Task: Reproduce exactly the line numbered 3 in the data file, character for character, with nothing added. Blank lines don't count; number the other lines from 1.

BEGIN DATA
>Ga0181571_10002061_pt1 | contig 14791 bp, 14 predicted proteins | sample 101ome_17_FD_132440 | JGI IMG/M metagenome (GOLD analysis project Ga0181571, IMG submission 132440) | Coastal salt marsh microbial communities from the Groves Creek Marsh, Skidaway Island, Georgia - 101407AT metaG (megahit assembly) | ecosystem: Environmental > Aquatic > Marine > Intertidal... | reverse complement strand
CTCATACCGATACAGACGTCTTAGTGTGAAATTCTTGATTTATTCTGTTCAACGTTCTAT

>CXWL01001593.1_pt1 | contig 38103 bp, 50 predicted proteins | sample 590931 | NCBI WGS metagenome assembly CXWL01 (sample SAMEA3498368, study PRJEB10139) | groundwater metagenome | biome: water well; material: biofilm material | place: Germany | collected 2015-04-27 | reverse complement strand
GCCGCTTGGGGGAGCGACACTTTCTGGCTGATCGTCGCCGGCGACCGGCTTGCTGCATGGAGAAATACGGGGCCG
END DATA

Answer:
>CXWL01001593.1_pt1 | contig 38103 bp, 50 predicted proteins | sample 590931 | NCBI WGS metagenome assembly CXWL01 (sample SAMEA3498368, study PRJEB10139) | groundwater metagenome | biome: water well; material: biofilm material | place: Germany | collected 2015-04-27 | reverse complement strand